Just to reiterate I never felt that Jennifer's original post was inapproriate - just concerned that it was the most appropriate place for this discussion .... and yes, one or two choices of phrases earlier in the thread 'blew me away' - for that I can only admit that I am much further from 'recovering' from my father's death some years ago than I would like to believe :( .... on another personal level this discussion has done me a great favour in that it has made me focus on the issues I know will surround my mother's death when that times come ...... and forge some new thinking for myself of how I might handle those issues at the time ..... so thanks ....

Secondly, I think Jennifer has highlighted a need for resource about 'practical' (but nonetheless very emotive at times) issues ..... not sure whether the suggestions thread is still going, Bruce ... and sorry haven't got much time just now to research it ..... the whole issue of 'different sections' on the forum I know were feature of much discussion at one point ..... and this to me seems a perfect example .... along with EPA, and LPA when they come along .... only my thoughts of course .....

Anyway - to get back to Jennifer's point ..... was reminded today of a document I was given years ago which helped me through a lot of the processes (practically) when dad died .... (I think it was probably given to me by the GP when he certified the death at home - can't honestly remember - bit of a blur and all that). Found the equivalent on the www which seems to have a lot of good links ......

http://www.direct.gov.uk/en/RightsAndResponsibilities/Death/WhatToDoAfterADeath/DG_10029808

Love, Karen, x
 

Tina

Registered User
May 19, 2006
420
Cate said:
I have to admit I always felt coming into this section of TP was a bit like listening outside someone’s door and not belonging enough to go in, a bit like being an intruder, intruding on peoples grief. I’m probably not putting this very well.

I totally understand why some may find it the hardest of topics to discuss, and may even find it offensive. But I also totally understand why Jennifer wrote her post, and has asked the questions she has. I wish at the time of dads’ death I had been able to get advice, support, suggestions and help from a site such as this.

I mean no offence to anyone.

Cate
Cate, I'll agree with that. You made perfect sense...I can understand the eavesdropping feeling as well.


Skye said:
we have experienced bereavment, arranged funerals, and know what grief is like. Many of the younger members haven't yet had that experience. I'm generalising here, and I know there are exceptions, but many are caring for a parent or even grandparent, and even where they have already lost a relative, it has been dealt with at a remove. It's scary to know that this time you will have the sole responsibility.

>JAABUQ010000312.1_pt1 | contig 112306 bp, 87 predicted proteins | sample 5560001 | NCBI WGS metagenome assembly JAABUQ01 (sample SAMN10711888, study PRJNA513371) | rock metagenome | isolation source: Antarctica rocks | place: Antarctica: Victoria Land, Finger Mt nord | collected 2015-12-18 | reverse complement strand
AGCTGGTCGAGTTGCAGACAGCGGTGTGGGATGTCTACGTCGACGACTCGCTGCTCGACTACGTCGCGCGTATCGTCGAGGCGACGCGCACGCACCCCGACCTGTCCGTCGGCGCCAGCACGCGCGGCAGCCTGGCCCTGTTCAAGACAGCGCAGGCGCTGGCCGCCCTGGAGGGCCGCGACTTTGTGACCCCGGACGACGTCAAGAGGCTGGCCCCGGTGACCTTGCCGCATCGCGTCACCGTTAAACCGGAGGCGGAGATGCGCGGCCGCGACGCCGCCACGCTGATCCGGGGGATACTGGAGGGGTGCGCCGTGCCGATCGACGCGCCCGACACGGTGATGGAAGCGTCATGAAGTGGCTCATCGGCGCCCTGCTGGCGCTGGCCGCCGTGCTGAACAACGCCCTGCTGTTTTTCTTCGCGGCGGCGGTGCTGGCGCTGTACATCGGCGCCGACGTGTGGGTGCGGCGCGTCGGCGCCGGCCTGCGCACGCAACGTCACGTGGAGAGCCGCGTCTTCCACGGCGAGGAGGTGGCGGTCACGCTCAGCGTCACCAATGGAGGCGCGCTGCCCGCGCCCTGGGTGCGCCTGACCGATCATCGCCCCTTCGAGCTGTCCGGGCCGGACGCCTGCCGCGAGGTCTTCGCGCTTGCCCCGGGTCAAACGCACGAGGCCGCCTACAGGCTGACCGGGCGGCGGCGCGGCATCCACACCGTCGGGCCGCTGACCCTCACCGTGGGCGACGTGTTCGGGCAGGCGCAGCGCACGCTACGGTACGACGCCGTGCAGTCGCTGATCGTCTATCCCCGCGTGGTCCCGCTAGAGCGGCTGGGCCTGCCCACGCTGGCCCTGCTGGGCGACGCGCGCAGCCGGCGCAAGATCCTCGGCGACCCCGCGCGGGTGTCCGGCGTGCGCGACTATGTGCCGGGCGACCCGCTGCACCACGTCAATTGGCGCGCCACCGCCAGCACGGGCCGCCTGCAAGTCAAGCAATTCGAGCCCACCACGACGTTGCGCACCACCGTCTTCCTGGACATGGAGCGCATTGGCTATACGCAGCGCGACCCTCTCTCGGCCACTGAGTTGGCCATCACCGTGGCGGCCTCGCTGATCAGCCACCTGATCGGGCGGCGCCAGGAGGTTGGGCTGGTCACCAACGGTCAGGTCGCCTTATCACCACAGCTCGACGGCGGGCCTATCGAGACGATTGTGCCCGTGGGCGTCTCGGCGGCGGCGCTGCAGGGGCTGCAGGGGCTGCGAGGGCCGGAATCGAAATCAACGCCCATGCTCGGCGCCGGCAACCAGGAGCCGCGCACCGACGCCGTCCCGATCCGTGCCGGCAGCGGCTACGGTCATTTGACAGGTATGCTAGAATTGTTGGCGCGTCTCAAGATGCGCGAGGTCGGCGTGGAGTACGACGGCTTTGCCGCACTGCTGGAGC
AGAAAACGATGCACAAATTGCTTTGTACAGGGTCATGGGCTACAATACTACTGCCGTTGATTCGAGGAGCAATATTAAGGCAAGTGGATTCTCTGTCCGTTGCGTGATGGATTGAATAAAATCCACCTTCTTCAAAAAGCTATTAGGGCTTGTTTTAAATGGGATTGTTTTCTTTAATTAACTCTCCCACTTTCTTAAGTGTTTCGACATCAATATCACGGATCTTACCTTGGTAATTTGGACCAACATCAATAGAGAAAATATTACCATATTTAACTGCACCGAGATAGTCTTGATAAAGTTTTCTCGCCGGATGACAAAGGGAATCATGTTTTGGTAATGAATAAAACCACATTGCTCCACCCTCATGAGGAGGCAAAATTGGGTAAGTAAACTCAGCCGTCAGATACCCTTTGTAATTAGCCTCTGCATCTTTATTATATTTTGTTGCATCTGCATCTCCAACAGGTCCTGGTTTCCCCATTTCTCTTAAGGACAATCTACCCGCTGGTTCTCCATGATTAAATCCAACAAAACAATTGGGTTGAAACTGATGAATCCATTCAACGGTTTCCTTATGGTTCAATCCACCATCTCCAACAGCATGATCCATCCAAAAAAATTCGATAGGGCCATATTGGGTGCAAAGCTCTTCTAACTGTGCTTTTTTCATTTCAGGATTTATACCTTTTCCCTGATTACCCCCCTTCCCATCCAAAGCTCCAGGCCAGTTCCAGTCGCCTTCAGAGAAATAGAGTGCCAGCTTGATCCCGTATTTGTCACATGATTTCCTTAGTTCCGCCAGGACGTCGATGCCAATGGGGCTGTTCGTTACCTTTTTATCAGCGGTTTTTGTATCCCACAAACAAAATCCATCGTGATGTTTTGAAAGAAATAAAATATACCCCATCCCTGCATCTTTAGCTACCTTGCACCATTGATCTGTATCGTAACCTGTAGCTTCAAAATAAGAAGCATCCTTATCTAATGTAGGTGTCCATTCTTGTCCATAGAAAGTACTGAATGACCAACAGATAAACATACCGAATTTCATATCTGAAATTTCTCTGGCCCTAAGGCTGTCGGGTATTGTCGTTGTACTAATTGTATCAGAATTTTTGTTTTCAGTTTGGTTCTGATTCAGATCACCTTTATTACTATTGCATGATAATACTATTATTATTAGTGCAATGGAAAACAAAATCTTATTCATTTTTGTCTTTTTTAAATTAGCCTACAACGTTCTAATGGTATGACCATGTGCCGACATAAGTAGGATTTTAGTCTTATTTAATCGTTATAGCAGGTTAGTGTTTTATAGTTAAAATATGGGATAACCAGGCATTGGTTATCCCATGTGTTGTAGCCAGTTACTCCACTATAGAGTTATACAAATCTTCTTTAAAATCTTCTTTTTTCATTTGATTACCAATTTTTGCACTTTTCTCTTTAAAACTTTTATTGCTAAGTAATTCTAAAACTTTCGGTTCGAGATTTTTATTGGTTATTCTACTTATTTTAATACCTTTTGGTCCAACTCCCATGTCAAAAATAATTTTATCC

They cannot (yet) understand the deep searing agony of the death of someone they have loved and cared for for many years, or the pain that may subside for a while, but inevitably returns, as fierce as ever. How could they know what to say?
Hazel, I understand that too. And yes, support for the bereaved people is best from either close friends or those who have also experienced bereavement because of a certain understanding that is there. Sorry, I don't want to offend anyone here who hasn't been bereaved or reject any kind words they would be prepared to offer...on the contrary, it is much appreciated, especially if people just say "sorry, I don't know what to say, but I feel for you / am thinking of you". That, to me, is more welcome than anything because it's admitting the situation is difficult, people are scared of maybe saying the wrong thing, or they simply want to show they care but aren't sure exactly how...I know I personally feel most comfortable and safest giving support when I have had experience of a situation, and I have an inkling of what people are going through. That's why I could never say to my gramps or uncle "I know how you feel" - because I didn't...I had no idea what it feels like losing your soulmate and partner of 50 odd years or almost 50 years...I could, however, say "I'm thinking of you and I miss her too and I won't forget."


Sometimes, Cate, all that is necessary is that virtual hug or smile or "thinking of you"...other times, it feels good to know you can talk to people who you know will understand and who will let you talk. I know I feel awkward because I can't really tell you anything new and I'm inclined to repeat myself. And sometimes I feel I need to justify myself for grieving (not to you here on TP, or to my family) because people think oh well, it's been so and so many months / her nan/gramps/aunt/uncle were very ill, had a good life, she needs to get on with it.

Yes, I know all that, and I am getting on with it, and I want to get on with it too. Grief is not much fun, and I'd much rather snap my fingers and beam myself into a world where there's not so much of it or where it subsides more quickly :D (I'd be a devil with a magic wand, I tell you :) )

Sometimes I just need to hear, as I do from friends and family and that article in The Times, that it's still ok to miss people. I wouldn't want them back suffering as they were towards the end. I'm sensible enough to realise that, eventually, it was the best thing for them to be relieved of their suffering. But I need to know that, despite all that, it's still ok to get a bit weepy and to miss my loved ones. And I need to know that it's not selfish (at least not all the time :D ) to be missing them. I miss them because they were special...and someone said to me once "if they hadn't been so special, you wouldn't miss them so much"...too bleedin' right.